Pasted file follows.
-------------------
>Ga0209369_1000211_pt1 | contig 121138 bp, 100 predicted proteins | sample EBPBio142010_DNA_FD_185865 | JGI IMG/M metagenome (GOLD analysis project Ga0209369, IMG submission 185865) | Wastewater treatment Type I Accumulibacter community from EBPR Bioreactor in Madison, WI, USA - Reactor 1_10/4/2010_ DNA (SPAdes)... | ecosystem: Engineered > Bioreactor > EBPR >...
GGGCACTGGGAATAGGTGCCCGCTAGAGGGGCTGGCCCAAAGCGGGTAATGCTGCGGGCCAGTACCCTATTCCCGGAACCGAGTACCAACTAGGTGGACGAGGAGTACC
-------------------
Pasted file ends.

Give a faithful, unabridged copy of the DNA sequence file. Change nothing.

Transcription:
>Ga0209369_1000211_pt1 | contig 121138 bp, 100 predicted proteins | sample EBPBio142010_DNA_FD_185865 | JGI IMG/M metagenome (GOLD analysis project Ga0209369, IMG submission 185865) | Wastewater treatment Type I Accumulibacter community from EBPR Bioreactor in Madison, WI, USA - Reactor 1_10/4/2010_ DNA (SPAdes)... | ecosystem: Engineered > Bioreactor > EBPR >...
GGGCACTGGGAATAGGTGCCCGCTAGAGGGGCTGGCCCAAAGCGGGTAATGCTGCGGGCCAGTACCCTATTCCCGGAACCGAGTACCAACTAGGTGGACGAGGAGTACC